India and China have been hit by a surge in consumer prices that, together with a slowdown in growth, has sparked fears of “stagflation” in the world’s two most populous countries.
If the Asian powerhouses were to be overtaken by the phenomenon — rising prices in a stagnant economy — their slowing economies would pose a grave threat to global growth.
The prospect of stagflation has haunted Beijing for the past six months. China’s economic growth is at a 29-year low and consumer price inflation remains above 4 per cent. The coronavirus which has engulfed the country in recent weeks is set to damp economic activity further.
In India, meanwhile, growth has tumbled to a six-year low of just 4.5 per cent, while inflation spiked to 7.4 per cent over the previous year in December.
But economists question whether the two countries are truly suffering stagflation, or just a series of shocks to food prices, masking what is not inflationary but deflationary pressure. That uncertainty leaves central banks with a dilemma over how to respond.
“To speak of stagflation here is really a bit misleading,” said Frederic Neumann, co-head of Asian economics research at HSBC in Hong Kong. Given the hit to demand caused by high food prices, he said, “one could argue that in the medium-term this is actually more disinflationary”.
Going purely on the numbers, China and India are experiencing stagflation. But the term also describes a mechanism that hit western economies after the oil shocks of the 1970s, when workers demanded higher wages to compensate for the rising cost of living, pushing prices up further, and forcing central banks to raise interest rates, which choked off growth.
It is not obvious such a mechanism is now in play. In China, swine fever caused a surge in pork prices, spilling over to alternative foodstuffs. While overall inflation is rising, core inflation — which strips out volatile components such as fresh food — has been moving down.
In India, food prices jumped 12 per cent year on year in December, with a particular surge in vegetable prices, which were up by 60 per cent.
“The current spike we have seen in food inflation is largely an outcome of unseasonal rains,” said Sunil Kumar Sinha, principal economist of Indian Ratings and Research, the local arm of Fitch. “I don’t see inflation keeping at an elevated level for very long.”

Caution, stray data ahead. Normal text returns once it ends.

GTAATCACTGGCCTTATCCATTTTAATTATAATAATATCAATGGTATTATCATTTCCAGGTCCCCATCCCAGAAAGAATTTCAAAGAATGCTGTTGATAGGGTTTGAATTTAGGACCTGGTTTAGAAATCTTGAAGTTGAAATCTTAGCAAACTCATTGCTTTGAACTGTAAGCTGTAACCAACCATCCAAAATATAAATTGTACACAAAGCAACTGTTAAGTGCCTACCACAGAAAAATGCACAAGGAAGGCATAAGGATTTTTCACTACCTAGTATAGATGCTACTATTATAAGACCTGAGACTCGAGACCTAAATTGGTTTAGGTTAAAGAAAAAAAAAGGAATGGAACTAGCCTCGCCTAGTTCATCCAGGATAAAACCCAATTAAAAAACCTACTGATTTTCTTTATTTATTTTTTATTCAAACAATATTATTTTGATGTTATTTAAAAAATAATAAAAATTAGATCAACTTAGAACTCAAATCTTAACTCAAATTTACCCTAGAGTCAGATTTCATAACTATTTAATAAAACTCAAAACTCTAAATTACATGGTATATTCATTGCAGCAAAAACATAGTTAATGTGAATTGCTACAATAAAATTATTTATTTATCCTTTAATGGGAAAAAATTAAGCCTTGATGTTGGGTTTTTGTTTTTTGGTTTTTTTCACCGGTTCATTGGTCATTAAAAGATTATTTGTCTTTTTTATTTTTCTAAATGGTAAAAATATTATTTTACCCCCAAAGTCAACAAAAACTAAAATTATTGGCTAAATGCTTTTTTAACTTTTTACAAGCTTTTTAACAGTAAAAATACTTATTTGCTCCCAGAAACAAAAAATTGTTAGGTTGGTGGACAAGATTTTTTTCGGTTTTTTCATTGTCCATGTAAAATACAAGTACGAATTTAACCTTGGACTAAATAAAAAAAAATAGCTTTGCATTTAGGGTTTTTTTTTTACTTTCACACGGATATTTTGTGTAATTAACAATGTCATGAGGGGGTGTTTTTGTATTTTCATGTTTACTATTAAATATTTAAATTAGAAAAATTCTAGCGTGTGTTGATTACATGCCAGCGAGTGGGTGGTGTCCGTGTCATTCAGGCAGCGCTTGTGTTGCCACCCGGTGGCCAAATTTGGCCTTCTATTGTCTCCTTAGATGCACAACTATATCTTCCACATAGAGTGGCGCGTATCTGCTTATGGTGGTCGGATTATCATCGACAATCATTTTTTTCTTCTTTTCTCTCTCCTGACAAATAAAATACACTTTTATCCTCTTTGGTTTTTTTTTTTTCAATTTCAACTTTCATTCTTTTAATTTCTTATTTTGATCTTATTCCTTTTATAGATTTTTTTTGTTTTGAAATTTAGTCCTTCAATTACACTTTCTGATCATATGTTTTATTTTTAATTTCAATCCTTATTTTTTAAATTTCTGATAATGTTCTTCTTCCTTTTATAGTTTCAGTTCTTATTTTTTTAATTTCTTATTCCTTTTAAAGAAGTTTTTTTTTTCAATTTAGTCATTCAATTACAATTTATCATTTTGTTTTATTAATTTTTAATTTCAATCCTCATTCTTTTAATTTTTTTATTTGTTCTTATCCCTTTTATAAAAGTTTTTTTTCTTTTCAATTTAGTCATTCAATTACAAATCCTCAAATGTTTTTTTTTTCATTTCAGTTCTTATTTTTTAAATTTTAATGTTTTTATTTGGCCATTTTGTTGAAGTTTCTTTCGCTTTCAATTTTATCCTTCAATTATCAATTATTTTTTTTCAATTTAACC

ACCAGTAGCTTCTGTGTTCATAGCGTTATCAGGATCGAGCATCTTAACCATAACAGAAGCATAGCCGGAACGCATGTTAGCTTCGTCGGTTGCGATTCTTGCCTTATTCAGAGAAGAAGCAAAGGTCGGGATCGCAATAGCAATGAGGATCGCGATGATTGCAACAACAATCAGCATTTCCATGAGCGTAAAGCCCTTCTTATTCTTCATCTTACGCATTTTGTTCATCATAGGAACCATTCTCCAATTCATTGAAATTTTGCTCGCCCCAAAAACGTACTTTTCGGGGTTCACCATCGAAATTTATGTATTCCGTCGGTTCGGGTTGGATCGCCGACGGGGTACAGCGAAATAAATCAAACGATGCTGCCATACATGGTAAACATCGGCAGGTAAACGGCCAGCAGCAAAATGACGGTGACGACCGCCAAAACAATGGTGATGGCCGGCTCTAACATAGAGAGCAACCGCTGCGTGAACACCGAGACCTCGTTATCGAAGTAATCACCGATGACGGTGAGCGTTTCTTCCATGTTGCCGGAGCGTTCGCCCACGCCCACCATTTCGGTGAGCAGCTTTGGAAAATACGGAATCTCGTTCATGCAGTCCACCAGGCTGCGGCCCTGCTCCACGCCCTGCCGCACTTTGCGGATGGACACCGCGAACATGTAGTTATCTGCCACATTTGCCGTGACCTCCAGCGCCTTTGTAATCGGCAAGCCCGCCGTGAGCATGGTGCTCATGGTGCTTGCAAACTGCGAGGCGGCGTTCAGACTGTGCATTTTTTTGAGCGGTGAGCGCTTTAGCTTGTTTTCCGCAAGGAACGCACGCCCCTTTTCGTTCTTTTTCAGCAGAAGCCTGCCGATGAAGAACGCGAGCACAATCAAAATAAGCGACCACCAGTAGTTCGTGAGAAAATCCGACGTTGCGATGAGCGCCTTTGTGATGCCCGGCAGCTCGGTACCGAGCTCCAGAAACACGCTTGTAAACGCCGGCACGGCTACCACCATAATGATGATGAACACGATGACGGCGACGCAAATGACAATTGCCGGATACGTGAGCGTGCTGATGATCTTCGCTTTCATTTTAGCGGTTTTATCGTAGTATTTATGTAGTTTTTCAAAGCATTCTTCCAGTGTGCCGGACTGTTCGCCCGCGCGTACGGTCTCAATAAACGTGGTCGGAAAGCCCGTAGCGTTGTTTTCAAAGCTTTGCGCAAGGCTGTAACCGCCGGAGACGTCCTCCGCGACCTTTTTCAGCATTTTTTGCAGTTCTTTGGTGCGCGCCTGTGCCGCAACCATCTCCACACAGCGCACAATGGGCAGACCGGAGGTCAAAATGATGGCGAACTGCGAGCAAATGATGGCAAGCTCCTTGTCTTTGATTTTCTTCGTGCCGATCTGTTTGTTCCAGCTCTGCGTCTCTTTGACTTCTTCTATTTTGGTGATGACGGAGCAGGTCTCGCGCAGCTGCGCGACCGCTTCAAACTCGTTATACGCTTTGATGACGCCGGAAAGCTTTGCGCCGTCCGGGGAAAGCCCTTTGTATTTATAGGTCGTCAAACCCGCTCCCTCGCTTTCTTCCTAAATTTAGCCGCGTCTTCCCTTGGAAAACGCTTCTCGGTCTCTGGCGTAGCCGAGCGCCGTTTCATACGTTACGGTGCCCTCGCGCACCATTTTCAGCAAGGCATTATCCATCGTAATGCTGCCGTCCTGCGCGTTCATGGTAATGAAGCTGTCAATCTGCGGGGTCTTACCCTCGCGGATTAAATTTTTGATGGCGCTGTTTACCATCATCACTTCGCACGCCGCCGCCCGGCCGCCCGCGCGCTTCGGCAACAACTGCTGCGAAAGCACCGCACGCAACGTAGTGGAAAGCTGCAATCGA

Ila Patnaik, an economist at the National Institute of Public Policy and Finance, said she also believed the current spike in inflation was “transient” and would ease once the next onion crop came in. “It’s basically vegetable prices . . . it’s not persistent inflation,” she said. “As of now, I wouldn’t start calling it stagflation.”
The People’s Bank of China and the Reserve Bank of India have to make a difficult choice. If food prices do feed through to broader inflation, they will need to raise interest rates to bring it under control. But if the inflation effect is temporary, the central banks should worry instead about weak demand, or risk inflation falling below target further down the line.
So far, the PBoC has been less aggressive on easing than in past years, risking lower growth to prevent rising inflation and the accumulation of bad debt. Total social financing, the government’s broadest measure for credit expansion, grew 10.7 per cent year on year in December, marking what Barclay’s economist Zhou Yingke called a stabilisation in credit growth for the year.
The RBI is expected to pause a monetary easing cycle that has cut its benchmark interest rate cut by 135 basis points to 5.15 per cent over the past year. If food price inflation does not subside, said Saurabh Mukherjea, founder and chief investment officer of Marcellus Investment, it will be difficult for the RBI to lower rates further.
The central bank could even feel it had to raise rates to maintain the credibility of its inflation target, a major blow to an already weak economy. “If the RBI now hikes interest rates to deal with this surge in inflation, it will be extremely damaging,” he said. “The Indian economy needs higher rates now like it needs a hole in its head.”
Perhaps the greatest risk is for Asia to become tied up in fighting temporary food inflation while prices for other goods and services suffer the same kind of slide seen in Japan and the eurozone.
Mr Neumann said: “We would argue that the disinflationary pressures we’ve seen building up in the world economy over the last few decades are actually taking hold in Asia.” If that comes to pass, the threat to Asia’s economies is not stagflation, but simple stagnation.